Also, are you doing sign? Sign language works the same language part of the brain. In speech therapy our SLP blends speech and sign. If you haven't done any, I would begin immediately. Our library has many of the Signing Time dvd's, and I was able to get the entire set (32) on amazon used for $150. It would definitely be worth looking into. I would call it school and begin working through them. You'll have to sit with them and watch the videos to be able to understand when they use the signs.

PROMPT is a very efficient form of therapy, requiring only one session per week (and natural carryover into the home). With the number of kids you have, efficiency is an issue. But when you have a therapy that is SO effective, it would be worth the effort.

#6 SailorMom

SailorMom

    Amateur Bee Keeper

  • Members
  • PipPipPip
  • 4509 posts

Posted 07 January 2011 - 10:03 AM

Keep in mind, this is just what worked for MY son...

Lots of speech therapy with a speech pathologist, for starters. He graduated from it at about the age of 11. He had sever oral motor apraxia and we had been told to give up on him - but didn't. He can still be slushy and we have to remind him to ennunciate and speak slowly and clearly, but most people don't really notice.

As for school, we did not do phonics. I know this is blasphemy around here - but phonics did absolutely nothing for him at all. He is dyslexic and dysgraphic (all of his issues originating in a frontal lobe neural defect).
As soon as we switched away from phonics, his reading skills skyrocketed. He is a superb reader now and extremely fast.

I think part of the problem with kids with dyspraxia/dyslexia/ etc is that many have these problems for different reasons. For example, I think my son's failure with phonics was because his dyslexia and dyspraxia was due to an acutal physical defect. Other's may not be, or may be in a different part of the brain.

Be flexible. DO NOT believe that there is only one way, and do not assume that what works for one will work for yours. It's all trial and error.

Remember, you have plenty of time. I didn't figure out what really worked for my son until the 3rd grade, and he is above grade level now.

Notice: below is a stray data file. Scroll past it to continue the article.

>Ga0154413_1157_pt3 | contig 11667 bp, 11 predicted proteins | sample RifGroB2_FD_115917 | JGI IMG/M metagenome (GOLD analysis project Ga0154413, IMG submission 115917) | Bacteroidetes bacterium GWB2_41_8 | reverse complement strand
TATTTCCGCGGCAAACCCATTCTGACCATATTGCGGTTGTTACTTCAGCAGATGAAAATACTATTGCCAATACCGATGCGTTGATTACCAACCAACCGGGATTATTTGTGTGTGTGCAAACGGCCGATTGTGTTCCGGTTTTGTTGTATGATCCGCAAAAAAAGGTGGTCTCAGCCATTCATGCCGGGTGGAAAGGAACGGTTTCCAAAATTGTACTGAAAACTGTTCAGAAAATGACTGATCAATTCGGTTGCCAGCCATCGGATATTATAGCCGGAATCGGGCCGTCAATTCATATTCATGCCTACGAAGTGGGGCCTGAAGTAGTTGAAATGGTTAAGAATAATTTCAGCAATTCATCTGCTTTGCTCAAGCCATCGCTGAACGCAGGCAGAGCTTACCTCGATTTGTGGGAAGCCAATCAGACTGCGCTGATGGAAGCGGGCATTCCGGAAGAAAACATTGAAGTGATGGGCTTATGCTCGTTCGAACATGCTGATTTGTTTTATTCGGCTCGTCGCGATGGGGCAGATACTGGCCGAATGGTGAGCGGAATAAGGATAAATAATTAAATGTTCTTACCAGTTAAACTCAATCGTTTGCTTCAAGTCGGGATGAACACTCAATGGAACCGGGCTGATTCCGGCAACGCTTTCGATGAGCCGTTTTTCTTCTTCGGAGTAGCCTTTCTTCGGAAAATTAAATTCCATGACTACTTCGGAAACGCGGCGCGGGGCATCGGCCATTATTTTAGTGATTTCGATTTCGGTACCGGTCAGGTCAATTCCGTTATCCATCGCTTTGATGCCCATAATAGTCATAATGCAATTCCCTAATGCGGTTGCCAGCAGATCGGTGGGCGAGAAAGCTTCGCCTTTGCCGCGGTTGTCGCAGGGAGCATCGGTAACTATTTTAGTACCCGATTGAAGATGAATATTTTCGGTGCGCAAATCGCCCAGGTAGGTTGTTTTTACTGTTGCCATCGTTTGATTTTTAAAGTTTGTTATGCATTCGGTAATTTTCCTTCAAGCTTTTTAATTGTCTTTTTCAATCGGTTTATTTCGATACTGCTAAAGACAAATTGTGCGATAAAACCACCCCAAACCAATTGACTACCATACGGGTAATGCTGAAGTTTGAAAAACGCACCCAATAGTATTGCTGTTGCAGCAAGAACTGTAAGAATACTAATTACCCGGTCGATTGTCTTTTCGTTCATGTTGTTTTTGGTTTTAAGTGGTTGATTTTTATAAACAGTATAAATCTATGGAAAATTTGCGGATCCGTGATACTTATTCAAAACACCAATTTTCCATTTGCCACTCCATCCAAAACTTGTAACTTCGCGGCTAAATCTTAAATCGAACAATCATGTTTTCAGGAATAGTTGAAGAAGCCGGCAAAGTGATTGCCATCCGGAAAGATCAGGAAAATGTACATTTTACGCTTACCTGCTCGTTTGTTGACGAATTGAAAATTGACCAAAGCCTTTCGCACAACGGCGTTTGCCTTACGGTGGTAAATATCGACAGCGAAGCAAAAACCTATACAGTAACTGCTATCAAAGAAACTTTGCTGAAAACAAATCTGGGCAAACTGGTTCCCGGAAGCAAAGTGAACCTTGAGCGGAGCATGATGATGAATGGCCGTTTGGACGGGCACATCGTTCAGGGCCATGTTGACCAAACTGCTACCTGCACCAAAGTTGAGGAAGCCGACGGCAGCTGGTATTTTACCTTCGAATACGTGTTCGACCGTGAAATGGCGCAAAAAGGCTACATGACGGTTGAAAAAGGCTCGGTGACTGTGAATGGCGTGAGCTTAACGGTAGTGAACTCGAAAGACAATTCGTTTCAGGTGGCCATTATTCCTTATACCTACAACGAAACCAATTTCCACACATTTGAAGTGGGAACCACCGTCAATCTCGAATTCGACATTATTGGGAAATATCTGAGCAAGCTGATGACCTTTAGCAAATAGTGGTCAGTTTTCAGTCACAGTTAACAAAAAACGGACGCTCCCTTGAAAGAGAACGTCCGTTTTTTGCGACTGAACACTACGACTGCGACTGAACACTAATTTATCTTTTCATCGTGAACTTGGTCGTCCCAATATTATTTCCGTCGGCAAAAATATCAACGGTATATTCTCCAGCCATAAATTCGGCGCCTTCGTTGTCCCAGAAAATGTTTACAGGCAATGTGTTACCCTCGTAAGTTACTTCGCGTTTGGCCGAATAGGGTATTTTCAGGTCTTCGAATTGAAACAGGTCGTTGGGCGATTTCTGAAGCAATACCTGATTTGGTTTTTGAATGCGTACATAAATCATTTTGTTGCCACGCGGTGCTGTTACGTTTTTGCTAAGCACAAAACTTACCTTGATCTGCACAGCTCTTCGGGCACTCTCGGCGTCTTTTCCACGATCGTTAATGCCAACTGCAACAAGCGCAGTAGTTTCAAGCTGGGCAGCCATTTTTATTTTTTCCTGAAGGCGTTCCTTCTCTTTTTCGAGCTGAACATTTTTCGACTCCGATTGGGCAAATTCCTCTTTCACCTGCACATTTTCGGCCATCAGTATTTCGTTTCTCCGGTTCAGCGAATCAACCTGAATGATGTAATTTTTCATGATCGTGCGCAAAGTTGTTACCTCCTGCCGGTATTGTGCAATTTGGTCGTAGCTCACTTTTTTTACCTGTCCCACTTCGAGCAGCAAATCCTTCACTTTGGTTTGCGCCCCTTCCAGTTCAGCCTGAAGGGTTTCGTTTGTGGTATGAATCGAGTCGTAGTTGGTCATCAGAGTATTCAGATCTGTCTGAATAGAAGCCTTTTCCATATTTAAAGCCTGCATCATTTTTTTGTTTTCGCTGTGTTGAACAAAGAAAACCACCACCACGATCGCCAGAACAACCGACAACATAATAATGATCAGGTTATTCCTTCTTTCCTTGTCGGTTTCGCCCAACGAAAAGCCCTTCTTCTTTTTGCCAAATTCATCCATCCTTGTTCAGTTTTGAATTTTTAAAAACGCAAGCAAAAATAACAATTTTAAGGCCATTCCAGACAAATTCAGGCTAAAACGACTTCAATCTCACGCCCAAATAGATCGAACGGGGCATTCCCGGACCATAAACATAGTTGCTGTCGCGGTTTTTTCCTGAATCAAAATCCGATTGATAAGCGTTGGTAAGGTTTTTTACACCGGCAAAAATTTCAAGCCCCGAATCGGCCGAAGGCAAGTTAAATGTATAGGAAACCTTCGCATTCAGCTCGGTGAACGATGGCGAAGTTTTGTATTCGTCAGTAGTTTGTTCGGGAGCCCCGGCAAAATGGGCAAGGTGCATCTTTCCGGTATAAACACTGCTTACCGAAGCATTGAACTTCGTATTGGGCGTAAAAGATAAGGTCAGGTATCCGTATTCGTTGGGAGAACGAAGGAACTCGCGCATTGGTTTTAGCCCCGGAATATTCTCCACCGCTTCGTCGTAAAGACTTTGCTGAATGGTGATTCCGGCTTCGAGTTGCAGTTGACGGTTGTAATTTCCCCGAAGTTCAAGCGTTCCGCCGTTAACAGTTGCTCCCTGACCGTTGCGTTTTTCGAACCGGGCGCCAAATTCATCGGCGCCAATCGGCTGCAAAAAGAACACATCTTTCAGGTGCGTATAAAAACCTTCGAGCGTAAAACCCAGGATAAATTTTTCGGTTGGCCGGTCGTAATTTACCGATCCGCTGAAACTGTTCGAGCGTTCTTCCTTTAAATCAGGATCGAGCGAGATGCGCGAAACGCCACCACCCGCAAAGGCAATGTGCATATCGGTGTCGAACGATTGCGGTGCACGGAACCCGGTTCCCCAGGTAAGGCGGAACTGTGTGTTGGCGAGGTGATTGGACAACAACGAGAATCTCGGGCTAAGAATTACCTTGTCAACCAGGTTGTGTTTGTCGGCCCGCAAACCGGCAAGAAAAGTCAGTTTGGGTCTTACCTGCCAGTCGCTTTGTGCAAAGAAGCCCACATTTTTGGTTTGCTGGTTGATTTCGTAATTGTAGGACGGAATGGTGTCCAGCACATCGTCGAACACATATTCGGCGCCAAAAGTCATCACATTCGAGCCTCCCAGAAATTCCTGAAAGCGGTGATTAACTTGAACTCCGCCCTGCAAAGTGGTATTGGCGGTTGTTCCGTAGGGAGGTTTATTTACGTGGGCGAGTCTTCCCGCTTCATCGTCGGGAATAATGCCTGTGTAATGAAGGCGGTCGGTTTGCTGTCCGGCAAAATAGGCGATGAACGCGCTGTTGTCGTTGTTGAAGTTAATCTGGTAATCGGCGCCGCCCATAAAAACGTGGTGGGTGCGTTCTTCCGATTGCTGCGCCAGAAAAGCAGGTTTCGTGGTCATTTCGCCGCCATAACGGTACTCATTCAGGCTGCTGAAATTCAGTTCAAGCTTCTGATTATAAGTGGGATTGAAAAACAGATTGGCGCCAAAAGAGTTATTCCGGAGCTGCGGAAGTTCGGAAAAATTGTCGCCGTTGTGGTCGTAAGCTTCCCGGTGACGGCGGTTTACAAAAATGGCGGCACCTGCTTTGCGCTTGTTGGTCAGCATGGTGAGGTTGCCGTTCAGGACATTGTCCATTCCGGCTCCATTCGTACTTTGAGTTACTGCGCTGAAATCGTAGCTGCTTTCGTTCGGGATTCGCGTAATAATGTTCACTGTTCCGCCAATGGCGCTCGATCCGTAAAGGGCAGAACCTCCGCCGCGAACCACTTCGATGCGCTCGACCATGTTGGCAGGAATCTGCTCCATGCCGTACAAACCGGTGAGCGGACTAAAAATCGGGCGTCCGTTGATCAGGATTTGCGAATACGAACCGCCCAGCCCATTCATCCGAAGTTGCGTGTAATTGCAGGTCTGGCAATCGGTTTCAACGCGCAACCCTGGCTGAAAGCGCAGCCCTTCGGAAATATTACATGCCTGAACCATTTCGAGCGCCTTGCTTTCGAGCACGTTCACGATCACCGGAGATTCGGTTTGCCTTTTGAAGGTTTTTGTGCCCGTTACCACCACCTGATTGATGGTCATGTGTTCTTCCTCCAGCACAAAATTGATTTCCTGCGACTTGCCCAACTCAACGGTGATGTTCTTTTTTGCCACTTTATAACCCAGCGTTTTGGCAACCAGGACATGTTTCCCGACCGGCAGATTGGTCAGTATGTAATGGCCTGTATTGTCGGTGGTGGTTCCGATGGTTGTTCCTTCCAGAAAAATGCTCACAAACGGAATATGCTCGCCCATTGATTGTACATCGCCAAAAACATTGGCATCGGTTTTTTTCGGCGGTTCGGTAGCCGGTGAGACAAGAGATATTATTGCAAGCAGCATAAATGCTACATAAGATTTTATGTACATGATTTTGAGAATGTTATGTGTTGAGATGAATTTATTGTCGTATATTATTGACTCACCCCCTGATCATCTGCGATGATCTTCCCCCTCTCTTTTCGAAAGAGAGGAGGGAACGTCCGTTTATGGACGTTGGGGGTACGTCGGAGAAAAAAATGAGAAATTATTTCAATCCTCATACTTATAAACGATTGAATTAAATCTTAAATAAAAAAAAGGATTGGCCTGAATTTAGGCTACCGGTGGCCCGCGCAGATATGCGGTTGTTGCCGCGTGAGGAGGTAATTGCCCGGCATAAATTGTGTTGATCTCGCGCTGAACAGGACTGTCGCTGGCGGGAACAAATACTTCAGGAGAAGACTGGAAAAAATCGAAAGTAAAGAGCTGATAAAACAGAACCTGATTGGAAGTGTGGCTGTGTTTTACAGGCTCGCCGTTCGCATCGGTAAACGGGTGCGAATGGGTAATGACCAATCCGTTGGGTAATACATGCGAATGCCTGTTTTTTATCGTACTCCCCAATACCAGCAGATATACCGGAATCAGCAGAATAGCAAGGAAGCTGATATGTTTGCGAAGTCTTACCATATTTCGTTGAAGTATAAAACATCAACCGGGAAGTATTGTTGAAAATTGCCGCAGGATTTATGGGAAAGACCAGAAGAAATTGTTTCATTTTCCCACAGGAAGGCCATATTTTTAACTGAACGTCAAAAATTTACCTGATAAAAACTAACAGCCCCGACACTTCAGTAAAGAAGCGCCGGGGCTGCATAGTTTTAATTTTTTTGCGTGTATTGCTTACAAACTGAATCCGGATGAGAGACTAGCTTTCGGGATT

#7 ElizabethB

ElizabethB

    Apprentice Bee Keeper

  • Members
  • PipPipPipPipPip
  • 8505 posts

Posted 07 January 2011 - 11:52 AM

I am tutoring a boy with speech apraxia.

Webster's Speller and my syllable division rules and exercises have been very helpful for him. He still has troubles with some phonograms like ou and blends, but he can sound out 3 syllable Latin words very well!

The other day, he lamented "I can read the 8th grade words fine, it's just the 1st and second grade words I have trouble with."

Every facet of language has to be explicitly taught for him, Webster's is helpful for that. Diacritical markings are also helpful for him, my UPP is good and also CLE (Although the pace of CLE was too much for him at first, but now that he has progressed a bit, it is good.)

His mom did speech therapy with him that sounds like it was prompt, that was helpful, he first speech therapist that did not know the best way to work with apraxia did not help at all.

Also, all my students work best in small bits with breaks, but he literally needs a break after 10 to 20 minutes, you can see him drooping and that it takes all his energy. Small sessions throughout the day are best. He also needs a lot of review.

#8 OhElizabeth

OhElizabeth

    Beekeeping Professor

  • Members
  • PipPipPipPipPipPip
  • 21007 posts

Posted 07 January 2011 - 12:25 PM

I was just reading an article in Scientific American Mind magazine about the brain droop with such hard usage. In animal studies they found giving them food with periods of intense brain usage brought the glucose (and hence function) back up. We eat snacks, but I've thought of even doing more with nibblers during our hard stuff. No wonder we did so much with marshmallows during our VT homework!

#9 ElizabethB

ElizabethB

    Apprentice Bee Keeper

  • Members
  • PipPipPipPipPip
  • 8505 posts

Posted 07 January 2011 - 12:47 PM

I would try Webster's Speller with magnetic letters, buy at least 3 packages, use uppercase only for at least a year.

AAS might also be good.


What's with the ads?